Last night, AMG Data Services reported that $10.3 billion flowed into equity funds for the week ended March 1, with nearly half into small-cap and aggressive growth funds.
Also, "a fair amount of shorts anticipating another weak Friday" were squeezed by upward tide, the trader said.
In New York Stock Exchange trading, 1.155 billion shares were exchanged while advancers led declining stocks 1,713 to 1,252. In Nasdaq Stock Market action 2.125 billion shares traded -- the third-busiest session ever -- while gainers led 2,576 to 1,646. New 52-week lows bested new highs 125 to 108 on the Big Board while new highs routed new lows 445 to 84 in over-the-counter trading.
Among other indices, the Dow Jones Transportation Average rose 80.52, or 3.4%, to 2434.45; the Dow Jones Utility Average added 2.22, or 0.8%, to 290.20.
For the week, the Dow rose 5.1%; the S&P; 500 added 5.7%; the Nasdaq Comp leapt 8.4%; the Russell 2000 advanced 7.4%; the DOT jumped 3.8%; the New Tech 30 hopped 10%; the Dow transportation average rose 3.5%; the Dow utility average rose 3.6%; and the Amex composite added 7.4%.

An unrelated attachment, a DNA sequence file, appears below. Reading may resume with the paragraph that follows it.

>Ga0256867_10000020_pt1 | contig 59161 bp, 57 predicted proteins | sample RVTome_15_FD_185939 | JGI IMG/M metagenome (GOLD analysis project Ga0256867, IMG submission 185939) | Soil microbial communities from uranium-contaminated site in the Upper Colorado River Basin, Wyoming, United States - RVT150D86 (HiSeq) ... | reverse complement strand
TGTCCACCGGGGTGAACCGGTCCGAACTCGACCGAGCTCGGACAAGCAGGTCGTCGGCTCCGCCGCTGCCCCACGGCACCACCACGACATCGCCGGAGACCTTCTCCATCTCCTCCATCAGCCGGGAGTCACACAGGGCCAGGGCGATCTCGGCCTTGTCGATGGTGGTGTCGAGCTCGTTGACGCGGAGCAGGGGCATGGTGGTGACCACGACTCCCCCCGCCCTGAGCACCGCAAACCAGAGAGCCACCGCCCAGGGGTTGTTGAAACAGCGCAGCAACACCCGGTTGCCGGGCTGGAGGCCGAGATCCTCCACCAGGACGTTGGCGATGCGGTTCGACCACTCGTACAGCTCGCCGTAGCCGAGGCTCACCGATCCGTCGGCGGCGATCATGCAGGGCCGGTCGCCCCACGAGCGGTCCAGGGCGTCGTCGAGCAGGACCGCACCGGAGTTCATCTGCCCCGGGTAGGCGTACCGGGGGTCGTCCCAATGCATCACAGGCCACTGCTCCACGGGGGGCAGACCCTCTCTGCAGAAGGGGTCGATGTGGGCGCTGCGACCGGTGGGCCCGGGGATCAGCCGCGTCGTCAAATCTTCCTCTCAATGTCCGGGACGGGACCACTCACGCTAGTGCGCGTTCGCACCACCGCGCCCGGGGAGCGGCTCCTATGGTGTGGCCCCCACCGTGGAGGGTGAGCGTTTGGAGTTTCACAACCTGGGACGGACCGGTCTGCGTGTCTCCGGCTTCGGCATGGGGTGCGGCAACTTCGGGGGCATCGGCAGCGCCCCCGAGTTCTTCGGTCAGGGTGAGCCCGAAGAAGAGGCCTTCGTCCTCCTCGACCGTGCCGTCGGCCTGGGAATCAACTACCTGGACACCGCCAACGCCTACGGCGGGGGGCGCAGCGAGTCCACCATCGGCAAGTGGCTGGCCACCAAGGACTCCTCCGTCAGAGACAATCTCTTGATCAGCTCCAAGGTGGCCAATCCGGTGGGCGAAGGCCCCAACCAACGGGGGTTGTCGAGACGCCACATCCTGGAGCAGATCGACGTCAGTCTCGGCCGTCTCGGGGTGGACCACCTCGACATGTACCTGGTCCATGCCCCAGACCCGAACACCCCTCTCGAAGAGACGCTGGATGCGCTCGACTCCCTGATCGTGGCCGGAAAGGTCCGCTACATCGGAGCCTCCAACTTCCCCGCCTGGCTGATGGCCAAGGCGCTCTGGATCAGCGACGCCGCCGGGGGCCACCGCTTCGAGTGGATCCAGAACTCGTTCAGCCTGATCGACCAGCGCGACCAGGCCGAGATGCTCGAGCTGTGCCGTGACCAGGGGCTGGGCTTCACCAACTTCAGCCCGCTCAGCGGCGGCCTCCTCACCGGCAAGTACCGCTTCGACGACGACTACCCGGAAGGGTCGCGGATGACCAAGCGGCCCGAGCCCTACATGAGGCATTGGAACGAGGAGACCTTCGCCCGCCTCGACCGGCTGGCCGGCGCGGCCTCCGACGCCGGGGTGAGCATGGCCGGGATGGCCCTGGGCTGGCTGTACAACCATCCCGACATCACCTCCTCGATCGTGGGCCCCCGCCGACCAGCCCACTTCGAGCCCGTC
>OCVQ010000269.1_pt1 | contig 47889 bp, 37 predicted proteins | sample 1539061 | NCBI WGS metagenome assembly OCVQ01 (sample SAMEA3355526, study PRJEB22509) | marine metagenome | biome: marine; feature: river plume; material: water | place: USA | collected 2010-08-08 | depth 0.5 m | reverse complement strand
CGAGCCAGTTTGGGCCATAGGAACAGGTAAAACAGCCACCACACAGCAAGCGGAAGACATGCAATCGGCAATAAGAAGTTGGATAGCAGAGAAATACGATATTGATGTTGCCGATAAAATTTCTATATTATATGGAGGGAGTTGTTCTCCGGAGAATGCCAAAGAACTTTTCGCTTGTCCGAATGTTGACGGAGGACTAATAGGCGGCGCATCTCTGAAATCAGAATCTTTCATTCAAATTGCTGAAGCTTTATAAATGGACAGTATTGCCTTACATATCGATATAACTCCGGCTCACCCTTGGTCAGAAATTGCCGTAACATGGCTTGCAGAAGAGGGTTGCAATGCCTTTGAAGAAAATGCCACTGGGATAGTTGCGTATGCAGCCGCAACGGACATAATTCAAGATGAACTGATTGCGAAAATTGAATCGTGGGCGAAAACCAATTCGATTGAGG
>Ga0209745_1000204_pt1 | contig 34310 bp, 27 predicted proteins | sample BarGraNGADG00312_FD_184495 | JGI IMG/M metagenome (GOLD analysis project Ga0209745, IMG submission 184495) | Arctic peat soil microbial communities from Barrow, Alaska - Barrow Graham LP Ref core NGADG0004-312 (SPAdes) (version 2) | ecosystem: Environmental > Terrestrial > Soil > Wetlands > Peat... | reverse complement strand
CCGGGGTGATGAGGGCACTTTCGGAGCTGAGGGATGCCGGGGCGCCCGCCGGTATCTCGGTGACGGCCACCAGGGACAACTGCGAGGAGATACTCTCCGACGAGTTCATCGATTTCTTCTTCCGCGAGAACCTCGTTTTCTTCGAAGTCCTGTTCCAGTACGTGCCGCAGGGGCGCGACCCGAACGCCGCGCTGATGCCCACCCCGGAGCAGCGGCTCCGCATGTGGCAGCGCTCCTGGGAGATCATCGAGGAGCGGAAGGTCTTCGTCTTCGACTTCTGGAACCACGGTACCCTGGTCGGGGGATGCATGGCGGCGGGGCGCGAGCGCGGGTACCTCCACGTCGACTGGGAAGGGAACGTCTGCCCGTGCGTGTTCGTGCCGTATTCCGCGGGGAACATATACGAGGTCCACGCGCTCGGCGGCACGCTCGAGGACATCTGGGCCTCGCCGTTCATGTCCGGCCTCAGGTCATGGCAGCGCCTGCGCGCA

Palm Holders All Sweaty
Missing out on the tech rally was Palm (PALM:Nasdaq), which fell 15.6% following yesterday's big IPO.
Still, Palm has a market-cap of $45.1 billion vs. 3Com (COMS:Nasdaq), which still owns 94.8% of Palm shares but has a market cap of $28.4 billion. 3Com rose 1.4% today.
The discrepancy remains a hot topic among Wall Street pros.
"Anybody interested in owning Palm is much better off buying shares of 3Com, as long as you believe they'll follow through with their promise" to divest the Palm shares in six months, said David Brail, president of risk arbitrage firm Palestra Capital (and a contributor to this site).
Like many arbitragers, Brail said he'd like to be long 3Com and short Palm, because with 1.55 shares of Palm imbedded in each 3Com share "plus the parent's assets, under no case are you worse off owning 3Com shares."
But that trade is currently impossible because "there's no shares of Palm available to be borrowed," he said, given only 23 million shares were offered to the public yesterday.
More than short-selling, today's decline was a function of the fact Palm "opened at an absurd valuation yesterday and now it's digesting" that move, Brail added.